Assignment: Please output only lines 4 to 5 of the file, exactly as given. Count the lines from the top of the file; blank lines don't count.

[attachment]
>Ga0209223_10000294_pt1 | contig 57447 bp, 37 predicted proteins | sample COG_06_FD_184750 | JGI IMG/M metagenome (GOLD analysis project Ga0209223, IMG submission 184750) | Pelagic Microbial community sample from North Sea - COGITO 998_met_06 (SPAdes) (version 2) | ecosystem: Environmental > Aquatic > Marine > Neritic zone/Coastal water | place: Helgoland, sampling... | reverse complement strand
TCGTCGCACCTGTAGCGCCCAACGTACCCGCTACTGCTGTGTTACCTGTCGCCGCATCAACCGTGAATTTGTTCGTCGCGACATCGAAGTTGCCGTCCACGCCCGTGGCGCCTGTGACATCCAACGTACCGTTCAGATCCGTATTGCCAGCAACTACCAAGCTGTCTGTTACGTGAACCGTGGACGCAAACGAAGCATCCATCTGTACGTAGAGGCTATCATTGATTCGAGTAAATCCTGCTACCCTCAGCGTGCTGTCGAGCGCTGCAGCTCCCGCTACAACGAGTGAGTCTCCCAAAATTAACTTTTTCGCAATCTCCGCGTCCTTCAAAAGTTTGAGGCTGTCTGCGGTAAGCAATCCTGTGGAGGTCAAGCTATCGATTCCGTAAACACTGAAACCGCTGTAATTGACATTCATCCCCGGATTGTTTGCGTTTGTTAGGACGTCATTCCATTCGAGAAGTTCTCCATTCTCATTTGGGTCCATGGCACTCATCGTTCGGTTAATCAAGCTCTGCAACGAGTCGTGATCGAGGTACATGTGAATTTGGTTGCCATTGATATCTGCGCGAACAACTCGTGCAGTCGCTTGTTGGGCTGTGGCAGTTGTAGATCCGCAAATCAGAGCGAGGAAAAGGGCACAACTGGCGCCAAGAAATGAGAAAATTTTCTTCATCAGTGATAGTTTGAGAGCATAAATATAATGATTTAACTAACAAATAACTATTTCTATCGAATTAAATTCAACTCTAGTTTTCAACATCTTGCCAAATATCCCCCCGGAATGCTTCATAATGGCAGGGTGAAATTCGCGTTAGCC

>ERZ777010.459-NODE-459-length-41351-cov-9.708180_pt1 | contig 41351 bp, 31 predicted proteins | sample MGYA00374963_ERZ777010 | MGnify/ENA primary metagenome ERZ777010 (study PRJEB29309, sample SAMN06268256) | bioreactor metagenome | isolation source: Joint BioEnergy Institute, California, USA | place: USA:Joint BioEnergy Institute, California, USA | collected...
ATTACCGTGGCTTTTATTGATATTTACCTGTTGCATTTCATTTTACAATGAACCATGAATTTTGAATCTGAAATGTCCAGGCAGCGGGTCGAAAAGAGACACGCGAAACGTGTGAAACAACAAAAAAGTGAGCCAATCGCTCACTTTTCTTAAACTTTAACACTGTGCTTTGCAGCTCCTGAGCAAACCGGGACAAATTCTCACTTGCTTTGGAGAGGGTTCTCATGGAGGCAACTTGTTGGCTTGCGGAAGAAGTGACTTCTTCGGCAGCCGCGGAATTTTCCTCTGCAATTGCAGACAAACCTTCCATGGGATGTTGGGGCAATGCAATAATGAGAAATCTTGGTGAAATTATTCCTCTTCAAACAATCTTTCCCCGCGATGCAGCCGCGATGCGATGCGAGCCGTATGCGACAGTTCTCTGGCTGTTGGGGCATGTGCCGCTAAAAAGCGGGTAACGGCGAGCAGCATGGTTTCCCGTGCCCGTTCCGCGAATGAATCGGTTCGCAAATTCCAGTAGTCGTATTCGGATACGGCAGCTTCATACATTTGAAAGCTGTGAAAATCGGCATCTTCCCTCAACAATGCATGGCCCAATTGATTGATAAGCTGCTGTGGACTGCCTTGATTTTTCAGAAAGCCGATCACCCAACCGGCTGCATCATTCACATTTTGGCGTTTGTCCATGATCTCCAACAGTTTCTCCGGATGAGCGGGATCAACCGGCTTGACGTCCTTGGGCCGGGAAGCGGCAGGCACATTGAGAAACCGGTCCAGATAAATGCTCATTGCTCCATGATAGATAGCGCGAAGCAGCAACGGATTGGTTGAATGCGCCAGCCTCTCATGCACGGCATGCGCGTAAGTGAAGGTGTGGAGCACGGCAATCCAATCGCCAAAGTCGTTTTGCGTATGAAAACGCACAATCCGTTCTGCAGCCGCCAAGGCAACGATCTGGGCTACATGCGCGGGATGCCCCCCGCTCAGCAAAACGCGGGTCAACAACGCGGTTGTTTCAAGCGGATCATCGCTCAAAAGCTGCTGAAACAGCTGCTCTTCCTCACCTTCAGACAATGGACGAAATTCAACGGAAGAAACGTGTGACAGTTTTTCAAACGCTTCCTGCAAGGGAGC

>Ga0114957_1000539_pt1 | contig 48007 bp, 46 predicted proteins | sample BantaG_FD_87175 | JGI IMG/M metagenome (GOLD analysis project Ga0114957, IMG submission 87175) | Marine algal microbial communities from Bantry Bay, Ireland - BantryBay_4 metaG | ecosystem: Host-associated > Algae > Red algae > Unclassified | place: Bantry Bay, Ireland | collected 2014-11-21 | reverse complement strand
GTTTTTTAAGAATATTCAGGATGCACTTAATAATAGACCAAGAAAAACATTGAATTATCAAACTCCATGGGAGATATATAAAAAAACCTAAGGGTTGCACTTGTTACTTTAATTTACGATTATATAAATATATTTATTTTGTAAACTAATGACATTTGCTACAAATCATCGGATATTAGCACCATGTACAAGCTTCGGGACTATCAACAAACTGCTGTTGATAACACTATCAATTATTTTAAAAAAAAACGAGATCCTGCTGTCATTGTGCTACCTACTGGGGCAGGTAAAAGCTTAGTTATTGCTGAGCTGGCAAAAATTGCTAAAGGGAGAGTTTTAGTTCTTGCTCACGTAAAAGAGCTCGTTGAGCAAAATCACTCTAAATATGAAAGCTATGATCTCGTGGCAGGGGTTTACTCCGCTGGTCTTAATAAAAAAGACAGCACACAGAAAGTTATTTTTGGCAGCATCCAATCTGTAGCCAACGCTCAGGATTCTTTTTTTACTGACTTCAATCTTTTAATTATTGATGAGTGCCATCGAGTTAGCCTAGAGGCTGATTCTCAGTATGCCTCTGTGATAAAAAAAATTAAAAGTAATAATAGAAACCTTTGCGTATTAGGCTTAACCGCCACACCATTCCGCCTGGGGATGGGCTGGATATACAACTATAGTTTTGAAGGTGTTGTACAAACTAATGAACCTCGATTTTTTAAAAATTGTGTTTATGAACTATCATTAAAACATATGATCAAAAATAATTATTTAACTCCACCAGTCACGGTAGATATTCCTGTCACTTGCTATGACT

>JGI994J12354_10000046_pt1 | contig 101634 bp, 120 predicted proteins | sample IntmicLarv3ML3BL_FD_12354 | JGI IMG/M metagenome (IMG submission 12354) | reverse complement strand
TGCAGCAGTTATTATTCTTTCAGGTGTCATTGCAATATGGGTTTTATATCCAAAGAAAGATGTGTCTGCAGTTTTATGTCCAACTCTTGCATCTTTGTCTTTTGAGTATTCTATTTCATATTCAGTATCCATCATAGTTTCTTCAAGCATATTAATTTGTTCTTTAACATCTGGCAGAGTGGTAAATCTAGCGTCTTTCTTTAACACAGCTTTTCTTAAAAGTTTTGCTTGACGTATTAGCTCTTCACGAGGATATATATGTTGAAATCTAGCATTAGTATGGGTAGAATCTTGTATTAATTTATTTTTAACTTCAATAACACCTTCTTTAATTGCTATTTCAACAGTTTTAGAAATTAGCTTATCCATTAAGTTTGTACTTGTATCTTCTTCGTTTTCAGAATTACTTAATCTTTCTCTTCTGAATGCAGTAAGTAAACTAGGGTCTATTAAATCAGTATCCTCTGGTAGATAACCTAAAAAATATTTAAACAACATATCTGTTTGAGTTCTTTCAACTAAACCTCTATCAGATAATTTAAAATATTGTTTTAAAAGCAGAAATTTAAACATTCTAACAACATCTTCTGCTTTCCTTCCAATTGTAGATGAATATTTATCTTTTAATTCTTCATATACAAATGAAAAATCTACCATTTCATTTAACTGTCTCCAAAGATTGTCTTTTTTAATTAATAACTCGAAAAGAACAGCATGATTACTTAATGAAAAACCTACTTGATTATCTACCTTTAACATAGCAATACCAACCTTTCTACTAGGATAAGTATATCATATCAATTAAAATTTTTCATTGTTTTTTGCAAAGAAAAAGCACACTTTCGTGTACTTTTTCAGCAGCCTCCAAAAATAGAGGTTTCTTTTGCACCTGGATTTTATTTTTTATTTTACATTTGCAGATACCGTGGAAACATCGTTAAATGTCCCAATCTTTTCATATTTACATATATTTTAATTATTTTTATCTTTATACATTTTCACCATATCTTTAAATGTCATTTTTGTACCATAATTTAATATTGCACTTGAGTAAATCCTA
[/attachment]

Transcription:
ATTACCGTGGCTTTTATTGATATTTACCTGTTGCATTTCATTTTACAATGAACCATGAATTTTGAATCTGAAATGTCCAGGCAGCGGGTCGAAAAGAGACACGCGAAACGTGTGAAACAACAAAAAAGTGAGCCAATCGCTCACTTTTCTTAAACTTTAACACTGTGCTTTGCAGCTCCTGAGCAAACCGGGACAAATTCTCACTTGCTTTGGAGAGGGTTCTCATGGAGGCAACTTGTTGGCTTGCGGAAGAAGTGACTTCTTCGGCAGCCGCGGAATTTTCCTCTGCAATTGCAGACAAACCTTCCATGGGATGTTGGGGCAATGCAATAATGAGAAATCTTGGTGAAATTATTCCTCTTCAAACAATCTTTCCCCGCGATGCAGCCGCGATGCGATGCGAGCCGTATGCGACAGTTCTCTGGCTGTTGGGGCATGTGCCGCTAAAAAGCGGGTAACGGCGAGCAGCATGGTTTCCCGTGCCCGTTCCGCGAATGAATCGGTTCGCAAATTCCAGTAGTCGTATTCGGATACGGCAGCTTCATACATTTGAAAGCTGTGAAAATCGGCATCTTCCCTCAACAATGCATGGCCCAATTGATTGATAAGCTGCTGTGGACTGCCTTGATTTTTCAGAAAGCCGATCACCCAACCGGCTGCATCATTCACATTTTGGCGTTTGTCCATGATCTCCAACAGTTTCTCCGGATGAGCGGGATCAACCGGCTTGACGTCCTTGGGCCGGGAAGCGGCAGGCACATTGAGAAACCGGTCCAGATAAATGCTCATTGCTCCATGATAGATAGCGCGAAGCAGCAACGGATTGGTTGAATGCGCCAGCCTCTCATGCACGGCATGCGCGTAAGTGAAGGTGTGGAGCACGGCAATCCAATCGCCAAAGTCGTTTTGCGTATGAAAACGCACAATCCGTTCTGCAGCCGCCAAGGCAACGATCTGGGCTACATGCGCGGGATGCCCCCCGCTCAGCAAAACGCGGGTCAACAACGCGGTTGTTTCAAGCGGATCATCGCTCAAAAGCTGCTGAAACAGCTGCTCTTCCTCACCTTCAGACAATGGACGAAATTCAACGGAAGAAACGTGTGACAGTTTTTCAAACGCTTCCTGCAAGGGAGC

>Ga0114957_1000539_pt1 | contig 48007 bp, 46 predicted proteins | sample BantaG_FD_87175 | JGI IMG/M metagenome (GOLD analysis project Ga0114957, IMG submission 87175) | Marine algal microbial communities from Bantry Bay, Ireland - BantryBay_4 metaG | ecosystem: Host-associated > Algae > Red algae > Unclassified | place: Bantry Bay, Ireland | collected 2014-11-21 | reverse complement strand